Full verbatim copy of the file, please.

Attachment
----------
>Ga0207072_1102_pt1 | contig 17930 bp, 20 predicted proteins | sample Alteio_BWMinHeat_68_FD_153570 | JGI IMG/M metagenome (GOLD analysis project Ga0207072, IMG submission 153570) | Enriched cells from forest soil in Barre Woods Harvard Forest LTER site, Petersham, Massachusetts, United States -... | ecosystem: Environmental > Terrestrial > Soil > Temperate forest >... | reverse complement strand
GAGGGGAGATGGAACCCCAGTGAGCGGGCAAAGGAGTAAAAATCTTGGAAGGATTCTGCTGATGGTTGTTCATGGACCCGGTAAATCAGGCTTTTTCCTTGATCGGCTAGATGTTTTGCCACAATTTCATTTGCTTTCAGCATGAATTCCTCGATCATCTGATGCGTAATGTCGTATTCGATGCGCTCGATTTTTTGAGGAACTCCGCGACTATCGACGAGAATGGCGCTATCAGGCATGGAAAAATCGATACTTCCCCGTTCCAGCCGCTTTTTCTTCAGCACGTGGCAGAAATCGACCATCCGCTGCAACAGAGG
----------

>Ga0207072_1102_pt1 | contig 17930 bp, 20 predicted proteins | sample Alteio_BWMinHeat_68_FD_153570 | JGI IMG/M metagenome (GOLD analysis project Ga0207072, IMG submission 153570) | Enriched cells from forest soil in Barre Woods Harvard Forest LTER site, Petersham, Massachusetts, United States -... | ecosystem: Environmental > Terrestrial > Soil > Temperate forest >... | reverse complement strand
GAGGGGAGATGGAACCCCAGTGAGCGGGCAAAGGAGTAAAAATCTTGGAAGGATTCTGCTGATGGTTGTTCATGGACCCGGTAAATCAGGCTTTTTCCTTGATCGGCTAGATGTTTTGCCACAATTTCATTTGCTTTCAGCATGAATTCCTCGATCATCTGATGCGTAATGTCGTATTCGATGCGCTCGATTTTTTGAGGAACTCCGCGACTATCGACGAGAATGGCGCTATCAGGCATGGAAAAATCGATACTTCCCCGTTCCAGCCGCTTTTTCTTCAGCACGTGGCAGAAATCGACCATCCGCTGCAACAGAGG